WASHINGTON – The Supreme Court on Friday allowed full access to the abortion pill mifepristone, resolving for now a massive and fast moving conflict over the drug while the underlying lawsuit is decided.
Of immediate significance were restrictions on access to mifepristone that were set to take effect at midnight, including a requirement that Americans sit for in-person visits with doctors and a prohibition on the drug being dispensed through the mail. The Food and Drug Administration lifted those restrictions through a series of actions since first approving the drug in 2000, but a federal appeals court had put them back in place.
The Supreme Court's decision Friday means those restrictions will not be imposed and the drug will remain available as it was before a series of court orders limiting access to it. As is often the case in emergency appeals, the court did not explain its reasoning.
How did the Supreme Court rule in the abortion pill case?
- Friday's ruling: In an unsigned, one-paragraph order, the court sided with the Biden administration and allowed broad access to the drug as the legal fight over the drug continues. Justices Clarence Thomas and Samuel Alito said they would have sided with the anti-abortion groups challenging the drug.
- What happens next? The case now returns to the U.S. Court of Appeals for the 5th Circuit, which is weighing the underlying issues raised by the case.
What's the reaction to the Friday mifepristone ruling?
President Joe Biden quickly applauded the decision.
"As a result of the Supreme Court’s stay, mifepristone remains available and approved for safe and effective use while we continue this fight in the courts," Biden said in a statement Friday evening. "I continue to stand by FDA’s evidence-based approval of mifepristone, and my administration will continue to defend FDA's independent, expert authority to review, approve, and regulate a wide range of prescription drugs."
Jessica Ellsworth, an attorney at Hogan Lovells who represented the drug manufacturer that makes the brand name version of mifepristone, said the decision "preserves crucial access to a drug relied on by millions of patients." The order, she said, "provides continuity to all concerned as we litigate the underlying issues in this case."
Thomas and Alito said they would have denied the Biden administration's request and allowed the restrictions on the drug to take effect.
That action "would not remove mifepristone from the market," Alito wrote in a dissent from the court's decision. "It would simply restore the circumstances that existed (and that the government defended) from 2000 to 2016 under three presidential administrations," Alito wrote.
Thomas did not explain his views.
Alliance Defending Freedom, which filed the lawsuit against the FDA, downplayed the decision.
"As is common practice, the Supreme Court has decided to maintain the status quo that existed prior to our lawsuit while our challenge to the FDA's illegal approval of chemical abortion drugs and its removal of critical safeguards for those drugs moves forward," the group's senior counsel, Erik Baptist, said in a statement. "We look forward to a final outcome in this case that will hold the FDA accountable."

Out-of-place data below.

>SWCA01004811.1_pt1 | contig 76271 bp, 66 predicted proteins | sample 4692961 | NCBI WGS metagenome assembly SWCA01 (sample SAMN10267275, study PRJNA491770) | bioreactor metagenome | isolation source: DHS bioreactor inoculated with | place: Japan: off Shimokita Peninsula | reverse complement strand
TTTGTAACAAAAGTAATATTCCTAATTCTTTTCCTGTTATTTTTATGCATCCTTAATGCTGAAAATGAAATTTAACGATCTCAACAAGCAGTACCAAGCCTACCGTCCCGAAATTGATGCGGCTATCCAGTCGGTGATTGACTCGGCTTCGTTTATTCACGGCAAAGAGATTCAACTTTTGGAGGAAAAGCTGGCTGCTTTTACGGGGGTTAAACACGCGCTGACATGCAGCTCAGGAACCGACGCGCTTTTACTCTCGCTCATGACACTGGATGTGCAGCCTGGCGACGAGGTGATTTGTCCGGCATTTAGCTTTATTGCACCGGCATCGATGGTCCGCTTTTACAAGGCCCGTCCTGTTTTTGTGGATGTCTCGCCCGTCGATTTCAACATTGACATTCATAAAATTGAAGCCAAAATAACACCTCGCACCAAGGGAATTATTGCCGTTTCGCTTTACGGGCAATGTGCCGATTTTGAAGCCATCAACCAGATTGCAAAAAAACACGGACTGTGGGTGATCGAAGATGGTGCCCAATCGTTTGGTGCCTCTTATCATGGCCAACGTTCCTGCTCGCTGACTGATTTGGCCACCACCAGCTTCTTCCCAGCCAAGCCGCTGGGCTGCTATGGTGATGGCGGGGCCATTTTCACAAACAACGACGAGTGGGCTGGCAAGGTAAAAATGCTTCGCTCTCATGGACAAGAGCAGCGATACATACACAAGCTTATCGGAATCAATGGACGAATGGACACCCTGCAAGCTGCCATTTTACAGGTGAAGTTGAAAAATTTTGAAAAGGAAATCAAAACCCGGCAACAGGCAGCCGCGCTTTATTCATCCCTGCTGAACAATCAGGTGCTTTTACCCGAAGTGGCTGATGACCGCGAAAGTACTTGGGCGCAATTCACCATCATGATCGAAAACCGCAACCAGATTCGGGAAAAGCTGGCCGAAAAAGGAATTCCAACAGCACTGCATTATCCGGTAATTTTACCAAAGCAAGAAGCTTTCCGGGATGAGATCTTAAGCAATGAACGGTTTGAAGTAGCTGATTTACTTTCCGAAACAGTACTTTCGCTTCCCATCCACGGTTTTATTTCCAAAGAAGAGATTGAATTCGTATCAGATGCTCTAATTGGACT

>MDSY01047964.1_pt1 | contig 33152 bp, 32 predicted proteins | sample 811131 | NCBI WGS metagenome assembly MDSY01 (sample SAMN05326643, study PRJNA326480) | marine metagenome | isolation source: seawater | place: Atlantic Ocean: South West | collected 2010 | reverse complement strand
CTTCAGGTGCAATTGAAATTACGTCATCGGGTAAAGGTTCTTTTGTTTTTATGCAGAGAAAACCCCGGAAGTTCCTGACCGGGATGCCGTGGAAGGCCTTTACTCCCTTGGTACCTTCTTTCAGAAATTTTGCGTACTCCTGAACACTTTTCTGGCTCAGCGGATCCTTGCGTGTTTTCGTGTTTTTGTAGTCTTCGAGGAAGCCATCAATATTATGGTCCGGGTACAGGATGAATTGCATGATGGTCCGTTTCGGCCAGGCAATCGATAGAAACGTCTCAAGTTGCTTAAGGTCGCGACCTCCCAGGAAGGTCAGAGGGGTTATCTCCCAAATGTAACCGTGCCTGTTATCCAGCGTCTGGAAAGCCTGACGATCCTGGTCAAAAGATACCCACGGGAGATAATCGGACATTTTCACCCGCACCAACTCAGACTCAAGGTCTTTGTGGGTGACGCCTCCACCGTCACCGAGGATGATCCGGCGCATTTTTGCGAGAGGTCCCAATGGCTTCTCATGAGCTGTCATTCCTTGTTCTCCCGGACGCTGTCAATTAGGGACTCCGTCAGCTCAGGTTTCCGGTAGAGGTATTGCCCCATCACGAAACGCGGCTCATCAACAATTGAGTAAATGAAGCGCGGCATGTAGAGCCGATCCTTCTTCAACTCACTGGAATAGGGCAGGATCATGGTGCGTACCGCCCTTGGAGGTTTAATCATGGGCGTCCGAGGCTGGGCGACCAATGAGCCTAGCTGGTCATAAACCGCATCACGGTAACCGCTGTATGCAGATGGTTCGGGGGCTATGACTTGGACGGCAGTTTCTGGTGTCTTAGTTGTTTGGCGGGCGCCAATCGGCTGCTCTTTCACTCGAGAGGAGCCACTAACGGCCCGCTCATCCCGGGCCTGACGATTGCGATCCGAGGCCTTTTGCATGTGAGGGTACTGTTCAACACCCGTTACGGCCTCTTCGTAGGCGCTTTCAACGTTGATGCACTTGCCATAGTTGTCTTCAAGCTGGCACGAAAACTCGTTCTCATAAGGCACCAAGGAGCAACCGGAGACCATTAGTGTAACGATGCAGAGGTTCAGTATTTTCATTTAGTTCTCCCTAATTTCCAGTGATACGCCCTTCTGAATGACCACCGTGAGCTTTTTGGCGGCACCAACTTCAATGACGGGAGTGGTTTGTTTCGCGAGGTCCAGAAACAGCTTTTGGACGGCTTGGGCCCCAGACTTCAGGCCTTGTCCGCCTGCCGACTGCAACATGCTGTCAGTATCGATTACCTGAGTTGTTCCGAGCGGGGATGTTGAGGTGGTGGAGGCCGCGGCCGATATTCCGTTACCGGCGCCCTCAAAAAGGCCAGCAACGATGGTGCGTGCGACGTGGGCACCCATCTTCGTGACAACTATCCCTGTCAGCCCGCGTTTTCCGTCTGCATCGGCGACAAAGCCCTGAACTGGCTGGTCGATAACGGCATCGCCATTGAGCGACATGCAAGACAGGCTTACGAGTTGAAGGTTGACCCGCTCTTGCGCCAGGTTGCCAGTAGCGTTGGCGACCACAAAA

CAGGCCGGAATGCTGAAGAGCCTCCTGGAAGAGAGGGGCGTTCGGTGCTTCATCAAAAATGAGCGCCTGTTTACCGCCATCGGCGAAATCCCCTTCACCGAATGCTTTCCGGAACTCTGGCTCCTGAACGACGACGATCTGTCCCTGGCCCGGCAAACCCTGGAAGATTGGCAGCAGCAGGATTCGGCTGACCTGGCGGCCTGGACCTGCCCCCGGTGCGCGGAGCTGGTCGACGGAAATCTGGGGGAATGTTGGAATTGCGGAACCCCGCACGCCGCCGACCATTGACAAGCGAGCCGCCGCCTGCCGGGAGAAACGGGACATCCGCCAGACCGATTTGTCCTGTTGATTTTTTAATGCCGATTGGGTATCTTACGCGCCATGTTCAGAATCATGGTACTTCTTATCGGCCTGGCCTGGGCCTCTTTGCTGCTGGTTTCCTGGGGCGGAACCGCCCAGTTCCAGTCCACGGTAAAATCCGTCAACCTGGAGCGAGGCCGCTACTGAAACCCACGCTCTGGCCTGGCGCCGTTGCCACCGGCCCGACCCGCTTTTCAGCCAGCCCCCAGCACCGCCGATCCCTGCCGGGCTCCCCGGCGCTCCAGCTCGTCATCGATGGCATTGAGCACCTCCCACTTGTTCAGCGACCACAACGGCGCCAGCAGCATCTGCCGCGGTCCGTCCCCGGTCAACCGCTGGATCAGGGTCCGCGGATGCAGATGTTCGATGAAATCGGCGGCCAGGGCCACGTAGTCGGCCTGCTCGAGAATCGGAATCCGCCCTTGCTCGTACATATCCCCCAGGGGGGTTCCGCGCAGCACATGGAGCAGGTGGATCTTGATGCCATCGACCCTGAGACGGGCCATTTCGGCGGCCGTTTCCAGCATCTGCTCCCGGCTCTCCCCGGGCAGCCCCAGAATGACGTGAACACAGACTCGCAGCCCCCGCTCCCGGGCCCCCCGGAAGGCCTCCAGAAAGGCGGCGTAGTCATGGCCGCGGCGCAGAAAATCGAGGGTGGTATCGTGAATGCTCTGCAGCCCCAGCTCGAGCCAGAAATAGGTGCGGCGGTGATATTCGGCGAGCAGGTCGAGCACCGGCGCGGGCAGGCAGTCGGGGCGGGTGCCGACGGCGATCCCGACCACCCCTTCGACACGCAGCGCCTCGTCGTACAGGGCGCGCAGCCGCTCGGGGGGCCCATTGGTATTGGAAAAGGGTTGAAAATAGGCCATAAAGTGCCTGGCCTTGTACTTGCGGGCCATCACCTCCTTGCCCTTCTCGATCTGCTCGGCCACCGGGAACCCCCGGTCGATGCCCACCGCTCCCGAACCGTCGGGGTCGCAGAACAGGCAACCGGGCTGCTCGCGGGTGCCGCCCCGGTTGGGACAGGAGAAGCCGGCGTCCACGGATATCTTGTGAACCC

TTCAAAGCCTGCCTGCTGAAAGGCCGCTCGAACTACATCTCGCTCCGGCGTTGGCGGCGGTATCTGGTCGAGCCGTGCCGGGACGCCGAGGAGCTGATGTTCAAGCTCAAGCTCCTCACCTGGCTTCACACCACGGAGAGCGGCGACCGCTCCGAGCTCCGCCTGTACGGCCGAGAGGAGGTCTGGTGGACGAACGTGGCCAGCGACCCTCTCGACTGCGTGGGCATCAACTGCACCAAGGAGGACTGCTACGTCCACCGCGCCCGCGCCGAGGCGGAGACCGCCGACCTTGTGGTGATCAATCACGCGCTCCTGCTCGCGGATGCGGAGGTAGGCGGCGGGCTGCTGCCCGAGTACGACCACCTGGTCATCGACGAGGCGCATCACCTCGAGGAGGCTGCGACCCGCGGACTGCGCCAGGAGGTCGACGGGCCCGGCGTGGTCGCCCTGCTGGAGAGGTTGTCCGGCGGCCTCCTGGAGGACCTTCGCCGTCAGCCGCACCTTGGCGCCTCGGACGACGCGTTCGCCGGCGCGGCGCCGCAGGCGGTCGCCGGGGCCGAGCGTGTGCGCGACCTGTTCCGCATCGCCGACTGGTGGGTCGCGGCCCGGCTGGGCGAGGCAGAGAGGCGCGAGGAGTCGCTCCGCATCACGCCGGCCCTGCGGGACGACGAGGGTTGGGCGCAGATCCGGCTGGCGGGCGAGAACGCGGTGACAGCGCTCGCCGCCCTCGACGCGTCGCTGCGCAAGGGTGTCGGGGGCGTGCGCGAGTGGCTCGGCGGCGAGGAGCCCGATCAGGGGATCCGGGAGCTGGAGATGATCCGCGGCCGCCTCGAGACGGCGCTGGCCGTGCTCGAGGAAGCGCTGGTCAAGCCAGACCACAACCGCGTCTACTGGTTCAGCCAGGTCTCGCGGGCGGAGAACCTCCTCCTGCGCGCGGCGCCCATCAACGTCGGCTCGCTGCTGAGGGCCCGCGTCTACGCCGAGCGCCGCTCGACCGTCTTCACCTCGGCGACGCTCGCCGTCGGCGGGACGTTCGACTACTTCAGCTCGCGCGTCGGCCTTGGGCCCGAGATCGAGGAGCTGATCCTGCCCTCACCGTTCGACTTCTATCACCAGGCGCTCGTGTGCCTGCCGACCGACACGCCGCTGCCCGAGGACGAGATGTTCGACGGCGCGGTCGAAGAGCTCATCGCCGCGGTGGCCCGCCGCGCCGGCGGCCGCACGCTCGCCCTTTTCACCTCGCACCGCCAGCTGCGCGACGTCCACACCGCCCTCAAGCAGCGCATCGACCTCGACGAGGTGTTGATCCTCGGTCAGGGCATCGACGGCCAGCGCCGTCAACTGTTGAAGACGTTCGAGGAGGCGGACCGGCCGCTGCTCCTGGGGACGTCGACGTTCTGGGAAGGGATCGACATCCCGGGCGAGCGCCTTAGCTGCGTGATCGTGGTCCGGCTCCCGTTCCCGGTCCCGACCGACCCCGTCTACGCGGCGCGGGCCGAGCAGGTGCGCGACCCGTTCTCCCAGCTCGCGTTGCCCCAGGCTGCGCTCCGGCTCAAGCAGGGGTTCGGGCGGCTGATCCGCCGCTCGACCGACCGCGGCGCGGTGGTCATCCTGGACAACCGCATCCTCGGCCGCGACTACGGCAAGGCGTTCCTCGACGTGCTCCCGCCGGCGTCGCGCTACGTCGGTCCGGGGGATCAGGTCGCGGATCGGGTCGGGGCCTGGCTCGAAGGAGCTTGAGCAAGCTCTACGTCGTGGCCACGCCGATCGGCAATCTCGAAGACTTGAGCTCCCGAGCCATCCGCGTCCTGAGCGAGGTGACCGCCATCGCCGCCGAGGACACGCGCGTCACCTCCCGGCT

How did the abortion pill case wind up at the Supreme Court?
The legal battle over mifepristone, which has played out in a series of last-minute decisions and middle-of-the-night court filings, landed as the nation is still grappling with the Supreme Court's decision last year to end the constitutional right to abortion that Roe established in 1973. With some states banning abortion in response to that ruling, access to mifepristone has become even more significant for both sides of the debate.
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Medication abortion accounts for about half of all U.S. abortions, and a wide array of government agencies and outside experts have said the drug is safer than common drugs such as Tylenol and Viagra. But the anti-abortion groups challenging the drug questioned those studies and argued that the FDA didn't follow its own protocols and ignored contrary data as it expedited the drug's approval.
The latest legal drama over abortion began earlier this month when a pair of federal court rulings on April 7 plunged the fate of mifepristone into uncertainty. One of those rulings, from U.S. District Judge Matthew Kacsmaryk, effectively invalidated the FDA's 23-year-old approval for the drug. Days later, a federal appeals court in Louisiana sided with the Biden administration on the drug's approval but allowed to stand the parts of Kacsmaryk's ruling that halted efforts to expand access to the drug.
In 2016, for instance, the FDA allowed pregnant people to take the drug three weeks longer into a pregnancy. And the agency allowed pharmacists to prescribe the drug. In 2019, the FDA approved a generic version of the drug. In 2021, during the pandemic, it allowed mifepristone to be dispensed through the mail. The agency formalized that mail-order decision earlier this year.
A three-judge panel of the 5th Circuit ruled the anti-abortion groups challenging the drug waited too long to sue over its approval. But a divided panel said that wasn't the case for subsequent efforts to expand access to the drug and it allowed Kacsmaryk's decision blocking those actions to stand.
As had long been expected, the Biden administration rapidly appealed to the Supreme Court and Justice Samuel Alito, who handles emergency matters from the 5th Circuit, put all the lower court orders on hold to give both sides time to submit their briefs.
Though the Biden administration asked the Supreme Court to consider hearing arguments in the case, the fight over mifepristone now instead returns to lower courts. That means the issue could be back before the Supreme Court within a few months.